Delta is a measure used in options trading to assess how the price of an options contract changes as the price of the underlying asset moves. It can also sometimes be referred to as a hedge ratio.

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Delta is representative of a change in the price of an options contract given a one-point change in the underlying asset.

Delta can be either shown as a negative or a positive figure, depending on whether the option is a put or a call. This is because a put option will have a price that moves inversely to the price of its underlying asset – resulting in a negative delta – while a call option will have a price that moves in correlation with the price of its underlying asset, giving a positive delta.

The Greeks are different classifications of risk on the options market. Delta is one of a number of Greeks – the others being:

**Gamma**. This is how much an option’s delta moves for each point of movement in the underlying market**Theta**. This is how much an option’s price declines over time – otherwise known as time decay**Vega**. This is how responsive the price of an option is to any volatility changes in the underlying asset**Rho**. This is how susceptible an option’s price is to any shifts in interest rates

Traders use delta as an indicator of risk when trading options contracts. This is because it can show whether an options contract will expire in-the-money or out-of-the-money by tracking the price of the underlying relative to the price of the options contract itself.

A delta of one shows that the option will mirror the price changes of its underlying asset exactly, meaning a $1 increase or decrease in the underlying constitutes a $1 increase or decrease in the price of the option.

As a result, a delta of 0.75 on a call option means that a $1 increase in the price of the underlying constitutes a $0.75 increase in the call option.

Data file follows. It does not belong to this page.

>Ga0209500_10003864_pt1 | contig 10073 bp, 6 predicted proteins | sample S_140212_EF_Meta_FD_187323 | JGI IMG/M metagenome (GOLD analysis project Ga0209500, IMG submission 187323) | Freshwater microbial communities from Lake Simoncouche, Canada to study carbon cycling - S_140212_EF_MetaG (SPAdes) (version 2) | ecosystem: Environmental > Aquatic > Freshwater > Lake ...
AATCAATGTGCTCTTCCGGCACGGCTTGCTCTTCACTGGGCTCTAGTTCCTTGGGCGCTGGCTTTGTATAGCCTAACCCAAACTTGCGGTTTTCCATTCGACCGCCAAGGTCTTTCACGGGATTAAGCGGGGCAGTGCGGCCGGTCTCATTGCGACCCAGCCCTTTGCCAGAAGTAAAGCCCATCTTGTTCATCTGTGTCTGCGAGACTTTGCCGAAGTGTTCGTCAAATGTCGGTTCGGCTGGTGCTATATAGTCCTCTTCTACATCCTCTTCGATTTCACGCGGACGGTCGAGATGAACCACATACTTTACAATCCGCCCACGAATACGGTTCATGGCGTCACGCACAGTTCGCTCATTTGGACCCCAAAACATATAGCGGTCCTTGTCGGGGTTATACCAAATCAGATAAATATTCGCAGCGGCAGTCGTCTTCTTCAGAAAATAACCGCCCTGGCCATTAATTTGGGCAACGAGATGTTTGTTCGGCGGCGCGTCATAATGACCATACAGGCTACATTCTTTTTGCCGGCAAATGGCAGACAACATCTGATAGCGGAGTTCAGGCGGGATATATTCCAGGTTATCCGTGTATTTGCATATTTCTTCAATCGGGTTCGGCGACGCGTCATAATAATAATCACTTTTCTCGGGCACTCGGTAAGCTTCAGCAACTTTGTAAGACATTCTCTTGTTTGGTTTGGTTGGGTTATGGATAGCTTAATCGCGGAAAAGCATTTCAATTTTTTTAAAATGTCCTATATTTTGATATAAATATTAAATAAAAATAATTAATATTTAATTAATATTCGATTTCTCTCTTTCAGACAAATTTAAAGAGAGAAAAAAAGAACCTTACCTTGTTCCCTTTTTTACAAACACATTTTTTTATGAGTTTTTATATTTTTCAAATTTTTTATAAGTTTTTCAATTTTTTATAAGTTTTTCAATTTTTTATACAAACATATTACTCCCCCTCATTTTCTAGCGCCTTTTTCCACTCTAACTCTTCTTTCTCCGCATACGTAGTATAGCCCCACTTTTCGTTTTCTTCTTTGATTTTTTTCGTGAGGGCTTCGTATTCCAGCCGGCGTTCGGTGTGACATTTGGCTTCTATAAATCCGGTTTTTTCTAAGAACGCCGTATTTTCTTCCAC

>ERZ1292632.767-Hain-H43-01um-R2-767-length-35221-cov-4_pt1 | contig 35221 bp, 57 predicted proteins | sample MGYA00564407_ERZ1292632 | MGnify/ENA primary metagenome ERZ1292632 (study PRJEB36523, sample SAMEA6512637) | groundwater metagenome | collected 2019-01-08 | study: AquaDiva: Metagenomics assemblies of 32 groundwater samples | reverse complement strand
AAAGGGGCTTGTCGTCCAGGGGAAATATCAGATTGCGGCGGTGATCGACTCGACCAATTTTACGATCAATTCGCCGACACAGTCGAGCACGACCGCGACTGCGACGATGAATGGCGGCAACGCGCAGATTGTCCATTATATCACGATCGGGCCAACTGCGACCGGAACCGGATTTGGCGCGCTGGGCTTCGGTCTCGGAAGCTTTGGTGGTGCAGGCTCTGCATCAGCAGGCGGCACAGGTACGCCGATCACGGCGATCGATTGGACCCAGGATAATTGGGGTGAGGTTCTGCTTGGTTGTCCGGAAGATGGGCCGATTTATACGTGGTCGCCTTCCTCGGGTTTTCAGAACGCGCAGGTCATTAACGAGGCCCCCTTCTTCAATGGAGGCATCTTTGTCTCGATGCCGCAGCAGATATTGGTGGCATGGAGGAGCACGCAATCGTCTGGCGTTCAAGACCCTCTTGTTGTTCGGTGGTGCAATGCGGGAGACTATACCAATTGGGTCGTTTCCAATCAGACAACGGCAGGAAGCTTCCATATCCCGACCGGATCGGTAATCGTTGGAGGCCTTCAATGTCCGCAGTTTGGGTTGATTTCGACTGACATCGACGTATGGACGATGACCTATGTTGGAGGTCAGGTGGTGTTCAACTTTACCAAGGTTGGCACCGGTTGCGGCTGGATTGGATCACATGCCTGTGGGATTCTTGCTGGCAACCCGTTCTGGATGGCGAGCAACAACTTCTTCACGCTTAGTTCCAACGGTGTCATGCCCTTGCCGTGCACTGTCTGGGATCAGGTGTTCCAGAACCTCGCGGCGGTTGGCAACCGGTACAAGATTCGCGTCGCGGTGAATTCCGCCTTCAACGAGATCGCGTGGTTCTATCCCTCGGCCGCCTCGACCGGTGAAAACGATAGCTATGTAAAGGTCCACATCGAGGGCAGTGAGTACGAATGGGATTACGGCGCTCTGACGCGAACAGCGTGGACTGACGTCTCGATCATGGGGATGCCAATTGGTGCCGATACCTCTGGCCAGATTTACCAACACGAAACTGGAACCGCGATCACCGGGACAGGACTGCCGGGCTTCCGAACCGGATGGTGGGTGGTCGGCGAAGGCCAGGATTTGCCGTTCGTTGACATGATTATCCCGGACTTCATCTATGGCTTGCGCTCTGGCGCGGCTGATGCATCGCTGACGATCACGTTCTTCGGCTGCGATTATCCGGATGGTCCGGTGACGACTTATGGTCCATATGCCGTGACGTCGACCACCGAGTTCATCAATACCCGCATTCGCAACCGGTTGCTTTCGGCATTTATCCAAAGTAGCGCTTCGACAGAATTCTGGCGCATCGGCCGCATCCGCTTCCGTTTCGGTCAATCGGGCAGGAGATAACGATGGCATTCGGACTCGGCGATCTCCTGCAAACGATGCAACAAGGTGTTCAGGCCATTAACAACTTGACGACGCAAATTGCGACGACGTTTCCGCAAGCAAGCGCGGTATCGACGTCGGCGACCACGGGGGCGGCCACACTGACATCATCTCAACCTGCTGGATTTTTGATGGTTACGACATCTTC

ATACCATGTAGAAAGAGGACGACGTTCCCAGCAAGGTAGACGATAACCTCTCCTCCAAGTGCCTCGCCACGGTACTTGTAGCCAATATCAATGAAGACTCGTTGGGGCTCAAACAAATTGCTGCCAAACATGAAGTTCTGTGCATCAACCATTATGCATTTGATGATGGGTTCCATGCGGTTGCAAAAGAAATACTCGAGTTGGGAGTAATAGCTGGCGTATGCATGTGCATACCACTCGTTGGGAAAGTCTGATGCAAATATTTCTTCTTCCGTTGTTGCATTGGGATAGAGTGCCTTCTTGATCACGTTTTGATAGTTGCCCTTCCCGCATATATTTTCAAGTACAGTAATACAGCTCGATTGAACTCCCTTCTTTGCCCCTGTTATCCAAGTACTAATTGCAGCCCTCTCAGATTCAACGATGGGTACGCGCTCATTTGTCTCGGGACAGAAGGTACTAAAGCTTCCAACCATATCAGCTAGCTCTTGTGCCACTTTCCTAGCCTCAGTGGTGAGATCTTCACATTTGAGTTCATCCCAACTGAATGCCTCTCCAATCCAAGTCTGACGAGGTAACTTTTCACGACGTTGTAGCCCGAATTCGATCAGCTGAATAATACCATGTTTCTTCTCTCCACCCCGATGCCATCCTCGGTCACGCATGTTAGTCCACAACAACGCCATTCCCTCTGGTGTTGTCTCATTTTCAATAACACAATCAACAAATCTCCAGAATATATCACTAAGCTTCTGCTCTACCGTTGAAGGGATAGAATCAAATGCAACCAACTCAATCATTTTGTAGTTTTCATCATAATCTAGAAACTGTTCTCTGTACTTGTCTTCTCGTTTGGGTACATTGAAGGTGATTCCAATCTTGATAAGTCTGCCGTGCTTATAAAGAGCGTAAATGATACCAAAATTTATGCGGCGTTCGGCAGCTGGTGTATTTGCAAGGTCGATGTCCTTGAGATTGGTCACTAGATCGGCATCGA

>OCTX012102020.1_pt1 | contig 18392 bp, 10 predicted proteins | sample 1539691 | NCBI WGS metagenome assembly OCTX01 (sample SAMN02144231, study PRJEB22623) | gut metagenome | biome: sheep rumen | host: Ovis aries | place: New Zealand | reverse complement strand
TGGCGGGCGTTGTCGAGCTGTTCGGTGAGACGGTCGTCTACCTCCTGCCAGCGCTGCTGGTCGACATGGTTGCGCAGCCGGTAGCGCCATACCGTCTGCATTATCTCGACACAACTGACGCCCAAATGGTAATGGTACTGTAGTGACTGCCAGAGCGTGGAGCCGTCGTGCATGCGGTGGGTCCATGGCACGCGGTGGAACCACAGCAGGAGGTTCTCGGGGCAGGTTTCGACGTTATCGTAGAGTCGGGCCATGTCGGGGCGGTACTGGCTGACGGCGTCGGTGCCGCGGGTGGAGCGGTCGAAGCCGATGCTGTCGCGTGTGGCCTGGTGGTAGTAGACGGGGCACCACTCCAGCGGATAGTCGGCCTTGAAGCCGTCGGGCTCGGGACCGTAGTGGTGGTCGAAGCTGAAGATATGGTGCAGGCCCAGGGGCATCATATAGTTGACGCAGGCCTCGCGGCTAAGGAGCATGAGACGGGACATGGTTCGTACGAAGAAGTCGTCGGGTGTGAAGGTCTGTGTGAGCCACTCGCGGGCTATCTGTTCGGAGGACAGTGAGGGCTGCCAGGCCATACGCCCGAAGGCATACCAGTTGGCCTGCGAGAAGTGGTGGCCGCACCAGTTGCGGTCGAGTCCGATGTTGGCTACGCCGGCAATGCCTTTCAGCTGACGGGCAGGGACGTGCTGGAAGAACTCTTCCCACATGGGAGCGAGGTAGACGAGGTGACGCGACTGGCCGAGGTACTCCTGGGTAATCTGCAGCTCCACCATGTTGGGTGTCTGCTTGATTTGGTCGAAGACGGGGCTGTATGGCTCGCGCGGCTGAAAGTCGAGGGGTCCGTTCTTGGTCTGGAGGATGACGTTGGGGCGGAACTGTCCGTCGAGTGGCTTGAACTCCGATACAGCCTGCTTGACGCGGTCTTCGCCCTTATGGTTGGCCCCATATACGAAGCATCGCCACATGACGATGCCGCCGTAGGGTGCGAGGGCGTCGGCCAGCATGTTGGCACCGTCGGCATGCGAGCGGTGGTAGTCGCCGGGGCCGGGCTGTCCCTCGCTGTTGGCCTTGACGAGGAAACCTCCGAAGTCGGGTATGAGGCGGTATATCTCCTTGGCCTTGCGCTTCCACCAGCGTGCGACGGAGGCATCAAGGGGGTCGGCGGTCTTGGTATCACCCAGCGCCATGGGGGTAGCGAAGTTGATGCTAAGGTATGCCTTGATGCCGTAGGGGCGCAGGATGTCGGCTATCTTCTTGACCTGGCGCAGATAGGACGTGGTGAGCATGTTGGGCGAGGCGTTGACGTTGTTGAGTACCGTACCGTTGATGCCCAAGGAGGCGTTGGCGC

Alternatively, a -0.25 delta on a put option would mean that the price of the put option would decrease by $0.25 for every $1 increase in the price of the underlying.

Let’s assume that you currently hold 100 shares in company XYZ. You decide to hedge yourself against any adverse price movements in the underlying market by taking out a call option with a delta of -0.50.

So, a $1 decrease in the price of company XYZ’s shares will cause the price of the put option to increase by $0.50. This is because the price of a put option’s delta moves inversely to the price of the underlying asset. As a result, if the price of company XYZ decreased from $20 per share to $19 per share, the put option would be worth $0.50 more per share – partially offsetting the loss to your shareholdings.

If, on the other hand, you had a short position on company XYZ, you could use call options to hedge your position. If you held a call option with a delta of 0.50 on company XYZ stock, then a $1 increase in the price of company XYZ’s shares will make the call option worth $0.50 more. Let’s say that company XYZ’s shares currently traded at $20 each. If the share price increased to $21 and the cost of the call option was $1, then the price of the call option will increase by $0.50 per share.

To fully hedge their position, a trader would attempt to reach a delta-neutral state, where the option’s price movements are perfectly balanced in relation to the price movements of the underlying asset. To achieve a delta-neutral trade, an individual would take multiple positions until the delta effectively mirrored the price movements of the underlying.

However, delta-neutral trading strategies are only advised for advanced traders due to the constant monitoring required to make the strategy effective.

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